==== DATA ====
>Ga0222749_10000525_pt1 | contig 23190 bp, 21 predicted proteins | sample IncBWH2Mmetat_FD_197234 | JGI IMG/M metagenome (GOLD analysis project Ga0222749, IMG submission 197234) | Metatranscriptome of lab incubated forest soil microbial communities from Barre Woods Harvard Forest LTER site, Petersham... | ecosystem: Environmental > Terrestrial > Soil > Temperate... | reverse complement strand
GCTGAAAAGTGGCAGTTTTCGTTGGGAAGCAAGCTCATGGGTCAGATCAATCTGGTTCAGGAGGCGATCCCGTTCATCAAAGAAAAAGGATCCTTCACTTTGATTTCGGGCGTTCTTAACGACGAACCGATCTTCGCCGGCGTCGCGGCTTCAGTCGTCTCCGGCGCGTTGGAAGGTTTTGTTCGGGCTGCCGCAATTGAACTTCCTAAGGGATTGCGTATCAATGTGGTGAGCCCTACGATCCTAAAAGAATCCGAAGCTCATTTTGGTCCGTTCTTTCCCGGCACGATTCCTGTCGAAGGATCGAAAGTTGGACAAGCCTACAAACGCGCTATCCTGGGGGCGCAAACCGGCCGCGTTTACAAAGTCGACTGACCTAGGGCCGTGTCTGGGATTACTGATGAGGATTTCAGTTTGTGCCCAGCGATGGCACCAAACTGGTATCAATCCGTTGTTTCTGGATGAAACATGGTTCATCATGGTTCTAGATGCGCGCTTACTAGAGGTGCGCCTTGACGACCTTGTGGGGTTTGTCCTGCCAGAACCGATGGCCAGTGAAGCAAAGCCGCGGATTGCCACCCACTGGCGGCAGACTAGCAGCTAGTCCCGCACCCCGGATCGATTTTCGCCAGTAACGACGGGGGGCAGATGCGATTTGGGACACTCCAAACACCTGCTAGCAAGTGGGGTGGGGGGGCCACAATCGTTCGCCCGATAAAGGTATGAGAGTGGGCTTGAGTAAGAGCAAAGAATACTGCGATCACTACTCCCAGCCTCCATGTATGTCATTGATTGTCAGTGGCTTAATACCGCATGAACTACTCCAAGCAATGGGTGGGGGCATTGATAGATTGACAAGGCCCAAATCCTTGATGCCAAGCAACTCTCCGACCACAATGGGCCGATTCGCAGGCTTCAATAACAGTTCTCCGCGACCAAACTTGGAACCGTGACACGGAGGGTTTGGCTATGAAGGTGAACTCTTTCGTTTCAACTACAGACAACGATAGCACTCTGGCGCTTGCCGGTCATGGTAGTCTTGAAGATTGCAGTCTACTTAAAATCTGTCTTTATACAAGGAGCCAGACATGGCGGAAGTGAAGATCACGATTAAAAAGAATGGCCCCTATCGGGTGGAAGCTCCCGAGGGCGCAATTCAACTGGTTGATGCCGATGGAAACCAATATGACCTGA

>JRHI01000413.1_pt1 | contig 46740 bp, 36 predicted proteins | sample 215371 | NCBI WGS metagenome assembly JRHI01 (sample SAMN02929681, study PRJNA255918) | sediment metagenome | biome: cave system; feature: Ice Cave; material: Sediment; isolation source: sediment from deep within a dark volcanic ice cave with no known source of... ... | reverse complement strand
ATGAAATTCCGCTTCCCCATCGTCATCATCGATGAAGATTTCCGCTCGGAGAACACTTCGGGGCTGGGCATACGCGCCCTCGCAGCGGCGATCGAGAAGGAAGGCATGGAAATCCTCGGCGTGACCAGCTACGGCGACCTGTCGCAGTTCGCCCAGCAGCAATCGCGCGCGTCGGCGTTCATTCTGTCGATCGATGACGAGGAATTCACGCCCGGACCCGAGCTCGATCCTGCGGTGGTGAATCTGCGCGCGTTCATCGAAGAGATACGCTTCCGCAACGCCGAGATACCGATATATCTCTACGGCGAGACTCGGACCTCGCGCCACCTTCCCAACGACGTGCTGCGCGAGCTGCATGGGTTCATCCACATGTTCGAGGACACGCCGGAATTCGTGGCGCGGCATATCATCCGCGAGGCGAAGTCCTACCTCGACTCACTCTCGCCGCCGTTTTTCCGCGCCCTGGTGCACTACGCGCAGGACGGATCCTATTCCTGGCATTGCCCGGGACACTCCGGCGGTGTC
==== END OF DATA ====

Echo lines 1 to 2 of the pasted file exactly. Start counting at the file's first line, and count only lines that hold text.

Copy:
>Ga0222749_10000525_pt1 | contig 23190 bp, 21 predicted proteins | sample IncBWH2Mmetat_FD_197234 | JGI IMG/M metagenome (GOLD analysis project Ga0222749, IMG submission 197234) | Metatranscriptome of lab incubated forest soil microbial communities from Barre Woods Harvard Forest LTER site, Petersham... | ecosystem: Environmental > Terrestrial > Soil > Temperate... | reverse complement strand
GCTGAAAAGTGGCAGTTTTCGTTGGGAAGCAAGCTCATGGGTCAGATCAATCTGGTTCAGGAGGCGATCCCGTTCATCAAAGAAAAAGGATCCTTCACTTTGATTTCGGGCGTTCTTAACGACGAACCGATCTTCGCCGGCGTCGCGGCTTCAGTCGTCTCCGGCGCGTTGGAAGGTTTTGTTCGGGCTGCCGCAATTGAACTTCCTAAGGGATTGCGTATCAATGTGGTGAGCCCTACGATCCTAAAAGAATCCGAAGCTCATTTTGGTCCGTTCTTTCCCGGCACGATTCCTGTCGAAGGATCGAAAGTTGGACAAGCCTACAAACGCGCTATCCTGGGGGCGCAAACCGGCCGCGTTTACAAAGTCGACTGACCTAGGGCCGTGTCTGGGATTACTGATGAGGATTTCAGTTTGTGCCCAGCGATGGCACCAAACTGGTATCAATCCGTTGTTTCTGGATGAAACATGGTTCATCATGGTTCTAGATGCGCGCTTACTAGAGGTGCGCCTTGACGACCTTGTGGGGTTTGTCCTGCCAGAACCGATGGCCAGTGAAGCAAAGCCGCGGATTGCCACCCACTGGCGGCAGACTAGCAGCTAGTCCCGCACCCCGGATCGATTTTCGCCAGTAACGACGGGGGGCAGATGCGATTTGGGACACTCCAAACACCTGCTAGCAAGTGGGGTGGGGGGGCCACAATCGTTCGCCCGATAAAGGTATGAGAGTGGGCTTGAGTAAGAGCAAAGAATACTGCGATCACTACTCCCAGCCTCCATGTATGTCATTGATTGTCAGTGGCTTAATACCGCATGAACTACTCCAAGCAATGGGTGGGGGCATTGATAGATTGACAAGGCCCAAATCCTTGATGCCAAGCAACTCTCCGACCACAATGGGCCGATTCGCAGGCTTCAATAACAGTTCTCCGCGACCAAACTTGGAACCGTGACACGGAGGGTTTGGCTATGAAGGTGAACTCTTTCGTTTCAACTACAGACAACGATAGCACTCTGGCGCTTGCCGGTCATGGTAGTCTTGAAGATTGCAGTCTACTTAAAATCTGTCTTTATACAAGGAGCCAGACATGGCGGAAGTGAAGATCACGATTAAAAAGAATGGCCCCTATCGGGTGGAAGCTCCCGAGGGCGCAATTCAACTGGTTGATGCCGATGGAAACCAATATGACCTGA